“In the early ’60s, they were being established almost one a week in the U.S.,” he said. “Here this national movement was evolving.”

The legislation didn’t solve all the problems. Tatum said he had to negotiate with what was then the War Department and other federal and state agencies for the property and the two buildings.

“The only things out here were the two buildings, Newton and McDonald halls,” Tatum said. “They had barely been used. We couldn’t have done it without those buildings and this land.”

After ballot petitions were filed, a ballot measure forming the community college district of Newton and McDonald counties was on the April 2, 1963, ballot. It included a 40-cent property tax. On the same ballot was a slate of 17 candidates for the Board of Trustees, with the top six vote-getters to be elected if the college district was approved.

“Almost 80 percent voted for this,” Tatum said. “Even though there was a big tax levy, they voted for it. People wanted something for their kids and their grandkids that they never had.”

The 37-year-old Tatum was the top vote-getter.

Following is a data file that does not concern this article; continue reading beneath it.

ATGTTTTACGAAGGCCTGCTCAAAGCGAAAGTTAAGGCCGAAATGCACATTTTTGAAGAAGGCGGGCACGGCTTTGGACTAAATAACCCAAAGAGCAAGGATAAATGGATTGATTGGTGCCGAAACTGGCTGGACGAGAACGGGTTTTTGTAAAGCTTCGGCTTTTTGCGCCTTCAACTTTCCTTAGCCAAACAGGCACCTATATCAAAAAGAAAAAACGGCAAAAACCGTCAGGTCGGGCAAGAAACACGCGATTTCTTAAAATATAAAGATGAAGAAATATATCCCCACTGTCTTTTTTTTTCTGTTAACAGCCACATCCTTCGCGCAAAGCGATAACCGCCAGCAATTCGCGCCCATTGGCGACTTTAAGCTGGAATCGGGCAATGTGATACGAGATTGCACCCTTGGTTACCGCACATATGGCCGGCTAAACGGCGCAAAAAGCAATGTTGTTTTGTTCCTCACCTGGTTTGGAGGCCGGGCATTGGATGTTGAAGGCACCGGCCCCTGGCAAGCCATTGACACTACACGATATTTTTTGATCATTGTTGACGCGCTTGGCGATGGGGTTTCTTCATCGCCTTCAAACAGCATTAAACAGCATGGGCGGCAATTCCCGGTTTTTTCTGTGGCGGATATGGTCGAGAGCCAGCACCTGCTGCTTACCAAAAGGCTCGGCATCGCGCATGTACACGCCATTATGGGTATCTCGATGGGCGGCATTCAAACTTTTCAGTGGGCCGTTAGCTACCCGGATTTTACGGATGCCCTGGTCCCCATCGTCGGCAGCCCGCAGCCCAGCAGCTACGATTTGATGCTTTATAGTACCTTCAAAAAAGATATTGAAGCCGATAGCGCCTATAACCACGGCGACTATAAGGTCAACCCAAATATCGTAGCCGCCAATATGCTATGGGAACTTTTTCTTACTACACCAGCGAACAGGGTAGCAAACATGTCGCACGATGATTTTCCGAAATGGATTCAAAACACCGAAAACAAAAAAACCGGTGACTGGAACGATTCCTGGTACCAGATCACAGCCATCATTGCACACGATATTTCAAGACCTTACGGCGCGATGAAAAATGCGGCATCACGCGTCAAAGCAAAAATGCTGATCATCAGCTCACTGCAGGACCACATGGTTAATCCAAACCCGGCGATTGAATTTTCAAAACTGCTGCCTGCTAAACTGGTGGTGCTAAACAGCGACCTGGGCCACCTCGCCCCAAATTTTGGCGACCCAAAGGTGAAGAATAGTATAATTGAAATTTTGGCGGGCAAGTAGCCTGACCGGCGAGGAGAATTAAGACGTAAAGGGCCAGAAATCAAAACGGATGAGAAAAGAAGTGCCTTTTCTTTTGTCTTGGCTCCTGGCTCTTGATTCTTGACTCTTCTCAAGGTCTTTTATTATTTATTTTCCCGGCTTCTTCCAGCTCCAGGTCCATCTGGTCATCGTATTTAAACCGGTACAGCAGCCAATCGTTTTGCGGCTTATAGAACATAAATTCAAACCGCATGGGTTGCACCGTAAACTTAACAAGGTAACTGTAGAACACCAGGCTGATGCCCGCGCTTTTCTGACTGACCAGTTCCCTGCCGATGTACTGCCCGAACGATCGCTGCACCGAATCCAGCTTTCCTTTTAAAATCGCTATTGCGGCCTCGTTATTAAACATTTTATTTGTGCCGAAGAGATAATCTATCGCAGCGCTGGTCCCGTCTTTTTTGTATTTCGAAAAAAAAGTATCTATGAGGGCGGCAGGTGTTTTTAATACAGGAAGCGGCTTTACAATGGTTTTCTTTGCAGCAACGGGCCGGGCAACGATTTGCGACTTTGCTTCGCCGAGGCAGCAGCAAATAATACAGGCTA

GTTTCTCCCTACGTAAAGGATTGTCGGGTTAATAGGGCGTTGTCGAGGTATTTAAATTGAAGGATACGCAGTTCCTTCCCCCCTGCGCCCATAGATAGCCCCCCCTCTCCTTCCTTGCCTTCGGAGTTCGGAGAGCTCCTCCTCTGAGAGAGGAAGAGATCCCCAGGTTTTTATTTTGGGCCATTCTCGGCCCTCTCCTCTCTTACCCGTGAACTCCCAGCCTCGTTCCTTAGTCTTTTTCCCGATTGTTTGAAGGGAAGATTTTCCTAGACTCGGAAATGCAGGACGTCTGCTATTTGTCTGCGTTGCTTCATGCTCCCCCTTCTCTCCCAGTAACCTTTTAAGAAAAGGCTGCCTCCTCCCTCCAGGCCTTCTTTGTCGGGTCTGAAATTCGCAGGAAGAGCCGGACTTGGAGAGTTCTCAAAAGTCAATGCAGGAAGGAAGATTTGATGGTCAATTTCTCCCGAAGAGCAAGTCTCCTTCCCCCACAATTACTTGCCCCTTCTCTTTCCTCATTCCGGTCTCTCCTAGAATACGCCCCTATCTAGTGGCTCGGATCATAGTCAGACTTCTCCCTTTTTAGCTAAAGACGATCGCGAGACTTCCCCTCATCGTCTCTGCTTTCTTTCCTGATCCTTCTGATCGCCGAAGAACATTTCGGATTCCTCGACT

The board was busy early on, trying to hire a president and teachers.

“We were meeting two and three times a week to try to get off the ground,” Tatum said.

The first president, Henry Campbell, from New Mexico, experienced a personal tragedy early in his tenure. His wife, who was in New Mexico, died in childbirth, and so did the baby. He resigned after a short time as president.

The board hired Donald Shook as the second Crowder president.

Text Only
Local News
  • Pension funding improving, actuary reports

    An extra $1 million contribution by the city of Joplin last year to the Police and Firemen’s Pension Fund boosted the funding ratio of the plan by 2 percent, the plan’s actuary told the board Thursday morning.

    April 17, 2014

  • Special counsel to be appointed in ethics complaint against Neosho council members

    The Neosho Ethics Board on Wednesday voted to ask the City Council to appoint a special counsel to provide legal advice to the board’s remaining two members as they investigate a complaint against two members of the council.

    April 17, 2014

  • Mike Pound 2010.jpg Mike Pound: Will new Earth-like planet have better cable offerings?

    When I read that astronomers have discovered the most Earth-like planet yet, I had a couple of deep scientific questions. First: What’s the Wi-Fi like? And: Are their TV channels better than ours? Hey, I didn’t get an “Incomplete” in college astronomy for nothing.

    April 17, 2014 1 Photo

  • Christian ministry plans Missouri camp expansion